5 Strategies that Transitioning Military Can Use for the Federal Job Hunt

By James R. Lint

Faculty Member, School of Business, American Military University

Reposted from http://inmilitary.com/5-strategies-transitioning-military-can-use-federal-job-hunt/

Since I recently retired from federal service, a lot of people ask me how to get a federal job. I have been both a federal job hunter and a federal hiring manager, so it encourages people to frequently ask me how to be more successful in their job hunting.

Before entering civil service, however, I retired from 21 years of active-duty military service. Like others, I used the skills I acquired from my military service to enhance my job performance. I worked at three different agencies/departments both in the U.S. and overseas, eventually became senior management and retired at that level.

Transitioning military service members are a good fit for federal civil service because, like me, they’ve picked up valuable job skills from their time in the military. They are trained to work as a team, solve problems and accomplish goals.

So how can a transitioning military service member find a job with the federal government? Here are five strategies I’d advise:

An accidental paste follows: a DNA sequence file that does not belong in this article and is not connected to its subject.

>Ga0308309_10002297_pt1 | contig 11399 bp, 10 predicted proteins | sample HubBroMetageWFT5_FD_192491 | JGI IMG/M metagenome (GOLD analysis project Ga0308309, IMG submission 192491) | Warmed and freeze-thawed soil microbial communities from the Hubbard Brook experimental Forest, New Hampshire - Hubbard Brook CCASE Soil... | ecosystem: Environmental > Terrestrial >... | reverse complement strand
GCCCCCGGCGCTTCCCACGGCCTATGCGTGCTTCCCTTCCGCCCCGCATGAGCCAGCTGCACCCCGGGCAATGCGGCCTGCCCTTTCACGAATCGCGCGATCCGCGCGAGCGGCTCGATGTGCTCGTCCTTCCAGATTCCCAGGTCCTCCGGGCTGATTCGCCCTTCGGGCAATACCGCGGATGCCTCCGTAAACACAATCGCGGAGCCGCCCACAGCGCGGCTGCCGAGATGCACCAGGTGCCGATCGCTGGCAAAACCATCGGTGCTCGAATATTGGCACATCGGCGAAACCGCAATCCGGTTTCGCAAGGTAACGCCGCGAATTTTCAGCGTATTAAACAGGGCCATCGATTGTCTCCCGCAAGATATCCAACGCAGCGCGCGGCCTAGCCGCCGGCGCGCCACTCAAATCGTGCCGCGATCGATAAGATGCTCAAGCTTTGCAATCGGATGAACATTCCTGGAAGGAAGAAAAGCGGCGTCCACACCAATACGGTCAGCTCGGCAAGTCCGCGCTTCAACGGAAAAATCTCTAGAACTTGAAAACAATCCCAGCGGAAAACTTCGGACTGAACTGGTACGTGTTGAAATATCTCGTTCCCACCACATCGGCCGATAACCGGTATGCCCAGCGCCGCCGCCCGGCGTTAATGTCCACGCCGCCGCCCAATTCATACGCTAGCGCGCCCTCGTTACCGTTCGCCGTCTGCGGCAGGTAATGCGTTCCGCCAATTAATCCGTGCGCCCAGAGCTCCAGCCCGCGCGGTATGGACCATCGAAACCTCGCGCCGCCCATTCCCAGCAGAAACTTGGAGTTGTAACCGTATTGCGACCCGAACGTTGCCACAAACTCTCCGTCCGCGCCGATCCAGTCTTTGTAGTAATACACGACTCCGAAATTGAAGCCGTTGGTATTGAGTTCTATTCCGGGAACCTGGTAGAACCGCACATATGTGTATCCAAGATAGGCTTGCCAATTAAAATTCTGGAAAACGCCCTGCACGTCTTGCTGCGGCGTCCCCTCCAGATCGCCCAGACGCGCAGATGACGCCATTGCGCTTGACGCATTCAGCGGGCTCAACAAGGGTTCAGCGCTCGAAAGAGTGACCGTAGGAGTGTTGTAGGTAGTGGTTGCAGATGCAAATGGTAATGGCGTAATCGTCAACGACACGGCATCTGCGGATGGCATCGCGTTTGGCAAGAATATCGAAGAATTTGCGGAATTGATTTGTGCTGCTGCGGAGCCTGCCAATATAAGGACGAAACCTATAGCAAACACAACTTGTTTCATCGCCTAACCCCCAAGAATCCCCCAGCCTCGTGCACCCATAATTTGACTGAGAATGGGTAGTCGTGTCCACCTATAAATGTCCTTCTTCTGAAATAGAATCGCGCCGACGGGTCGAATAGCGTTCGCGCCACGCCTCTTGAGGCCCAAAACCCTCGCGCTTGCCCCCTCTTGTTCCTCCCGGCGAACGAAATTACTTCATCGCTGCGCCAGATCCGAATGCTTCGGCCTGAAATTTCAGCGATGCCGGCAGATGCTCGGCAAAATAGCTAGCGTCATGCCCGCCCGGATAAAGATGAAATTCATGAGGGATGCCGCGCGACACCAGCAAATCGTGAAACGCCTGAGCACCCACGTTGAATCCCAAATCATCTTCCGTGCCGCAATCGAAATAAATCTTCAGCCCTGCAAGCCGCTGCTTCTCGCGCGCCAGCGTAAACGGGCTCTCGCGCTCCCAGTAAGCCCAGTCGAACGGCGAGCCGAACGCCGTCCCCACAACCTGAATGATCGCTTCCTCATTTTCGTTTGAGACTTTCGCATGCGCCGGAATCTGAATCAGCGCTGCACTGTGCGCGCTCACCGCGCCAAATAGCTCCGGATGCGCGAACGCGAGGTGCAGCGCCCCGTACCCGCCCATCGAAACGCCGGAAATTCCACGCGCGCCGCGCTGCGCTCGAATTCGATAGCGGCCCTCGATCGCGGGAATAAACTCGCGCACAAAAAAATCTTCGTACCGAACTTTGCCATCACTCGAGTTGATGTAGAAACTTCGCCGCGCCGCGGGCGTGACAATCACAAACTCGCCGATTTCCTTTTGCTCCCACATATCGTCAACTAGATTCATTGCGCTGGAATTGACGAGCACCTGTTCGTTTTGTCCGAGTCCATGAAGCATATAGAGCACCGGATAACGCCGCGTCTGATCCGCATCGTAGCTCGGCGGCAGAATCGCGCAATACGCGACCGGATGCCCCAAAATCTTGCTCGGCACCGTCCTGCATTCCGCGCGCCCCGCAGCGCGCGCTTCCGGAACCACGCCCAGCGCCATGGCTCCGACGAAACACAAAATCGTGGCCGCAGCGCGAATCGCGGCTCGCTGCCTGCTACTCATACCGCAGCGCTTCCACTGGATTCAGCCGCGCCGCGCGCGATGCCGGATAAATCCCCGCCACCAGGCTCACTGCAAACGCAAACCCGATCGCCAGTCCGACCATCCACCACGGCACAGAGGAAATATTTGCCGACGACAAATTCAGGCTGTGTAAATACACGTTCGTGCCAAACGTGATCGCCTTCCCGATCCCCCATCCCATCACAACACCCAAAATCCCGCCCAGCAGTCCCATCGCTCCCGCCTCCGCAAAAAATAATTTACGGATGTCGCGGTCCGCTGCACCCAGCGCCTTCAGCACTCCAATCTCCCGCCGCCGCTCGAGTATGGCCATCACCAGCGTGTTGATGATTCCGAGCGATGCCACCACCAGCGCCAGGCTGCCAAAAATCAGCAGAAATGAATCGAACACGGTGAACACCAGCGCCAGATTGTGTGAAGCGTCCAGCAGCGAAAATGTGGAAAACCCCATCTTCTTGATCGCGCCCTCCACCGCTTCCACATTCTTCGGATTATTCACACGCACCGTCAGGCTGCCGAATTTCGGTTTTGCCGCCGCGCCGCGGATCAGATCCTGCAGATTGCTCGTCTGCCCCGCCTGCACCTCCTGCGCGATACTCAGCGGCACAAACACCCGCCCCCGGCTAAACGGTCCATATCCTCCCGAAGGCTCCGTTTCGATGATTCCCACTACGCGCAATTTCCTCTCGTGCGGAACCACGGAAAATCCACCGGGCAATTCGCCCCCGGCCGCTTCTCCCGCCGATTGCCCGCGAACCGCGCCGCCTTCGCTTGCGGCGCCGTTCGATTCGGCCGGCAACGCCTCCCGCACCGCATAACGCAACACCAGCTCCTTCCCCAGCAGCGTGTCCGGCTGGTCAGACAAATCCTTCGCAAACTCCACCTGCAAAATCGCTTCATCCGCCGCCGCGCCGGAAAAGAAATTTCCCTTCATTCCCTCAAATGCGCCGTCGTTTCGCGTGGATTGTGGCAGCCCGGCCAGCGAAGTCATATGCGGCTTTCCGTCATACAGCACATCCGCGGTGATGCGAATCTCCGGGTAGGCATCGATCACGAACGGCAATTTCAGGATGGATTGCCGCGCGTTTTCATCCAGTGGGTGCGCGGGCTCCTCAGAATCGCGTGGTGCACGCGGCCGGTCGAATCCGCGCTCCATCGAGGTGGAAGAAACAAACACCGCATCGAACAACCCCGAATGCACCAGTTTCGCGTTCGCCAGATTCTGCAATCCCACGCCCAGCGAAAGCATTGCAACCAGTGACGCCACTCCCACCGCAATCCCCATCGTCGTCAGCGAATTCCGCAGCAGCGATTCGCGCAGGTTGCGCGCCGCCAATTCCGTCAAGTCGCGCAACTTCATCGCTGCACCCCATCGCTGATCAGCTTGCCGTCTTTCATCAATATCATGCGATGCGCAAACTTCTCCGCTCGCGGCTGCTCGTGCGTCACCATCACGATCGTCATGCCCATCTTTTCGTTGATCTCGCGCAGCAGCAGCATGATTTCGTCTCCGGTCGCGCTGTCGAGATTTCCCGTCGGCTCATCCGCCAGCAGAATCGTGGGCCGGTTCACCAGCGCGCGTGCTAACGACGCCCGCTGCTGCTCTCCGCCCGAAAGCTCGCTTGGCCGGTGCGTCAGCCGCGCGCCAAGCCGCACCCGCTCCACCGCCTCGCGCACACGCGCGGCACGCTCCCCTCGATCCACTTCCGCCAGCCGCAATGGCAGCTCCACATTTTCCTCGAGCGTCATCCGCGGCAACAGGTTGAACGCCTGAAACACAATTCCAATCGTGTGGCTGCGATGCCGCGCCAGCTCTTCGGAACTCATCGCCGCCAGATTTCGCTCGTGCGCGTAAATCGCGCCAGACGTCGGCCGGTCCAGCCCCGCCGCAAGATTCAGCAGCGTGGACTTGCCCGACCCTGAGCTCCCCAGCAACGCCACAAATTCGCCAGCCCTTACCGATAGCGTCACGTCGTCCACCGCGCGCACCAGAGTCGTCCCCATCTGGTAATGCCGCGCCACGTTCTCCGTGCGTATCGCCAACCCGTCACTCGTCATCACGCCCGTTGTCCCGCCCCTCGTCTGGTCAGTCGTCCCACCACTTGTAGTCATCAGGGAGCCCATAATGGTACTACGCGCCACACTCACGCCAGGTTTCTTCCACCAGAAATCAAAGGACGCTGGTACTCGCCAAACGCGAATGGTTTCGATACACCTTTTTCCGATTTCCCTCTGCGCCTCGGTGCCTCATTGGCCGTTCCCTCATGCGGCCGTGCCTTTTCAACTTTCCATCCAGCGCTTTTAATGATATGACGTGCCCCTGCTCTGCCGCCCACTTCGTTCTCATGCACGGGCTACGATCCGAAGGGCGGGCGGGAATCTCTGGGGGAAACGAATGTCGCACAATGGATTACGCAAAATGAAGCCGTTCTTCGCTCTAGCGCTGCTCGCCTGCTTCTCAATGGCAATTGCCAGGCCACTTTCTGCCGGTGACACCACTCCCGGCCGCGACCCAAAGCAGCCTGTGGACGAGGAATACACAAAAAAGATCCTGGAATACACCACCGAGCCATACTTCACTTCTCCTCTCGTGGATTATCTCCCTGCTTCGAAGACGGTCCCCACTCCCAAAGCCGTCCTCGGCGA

1. Think multiple opportunities.

 According to the Office of Personnel and Management, there are 2.6 million employees in the U.S. federal government’s executive branch as of 2014. Many of these employees are working to get hired in different positions or locations, or striving for a promotion, leaving opportunities available to other job seekers.

Do not submit just one application for a career in the federal government. I often told people that if they have not submitted at least 100 applications, I wouldn’t take them seriously because they hadn’t put in the time and effort necessary to secure a preferred position.

To get a promotion or higher-graded job in civil service, you must apply for a new job. I went through the hunt many times to go from a GS-12 to a GG-15. Getting the job takes effort, time and patience.

  1. Go where the jobs are located.

 As a former hiring manager, I can tell you that location makes a difference. I was once hiring for intelligence and security professionals at Fort Monmouth, New Jersey, and my referral list was short. The reason was simple; there were not a lot of intelligence and security professionals in that state.

Conversely, when I was hiring intelligence and security professionals at Aberdeen Proving Ground in Maryland, we had approximately 20,000 personnel on post at APG. But Fort Meade had many more intelligence and security professionals, just an hour’s drive away.

I would often get over 200 qualified resumes from the Civilian Personnel Office per job vacancy. Sometimes, I would receive 110 resumes with clearance, language and technology skills that exceeded the needs of the current job.

  1. Do not over-inflate your worth compared to your experience.

Often, when college students go on their first interviews, they aim too high and over-estimate the value of their recent, hard-won degree. Degrees are great for job seekers, but a degree with experience is even more valuable to employers.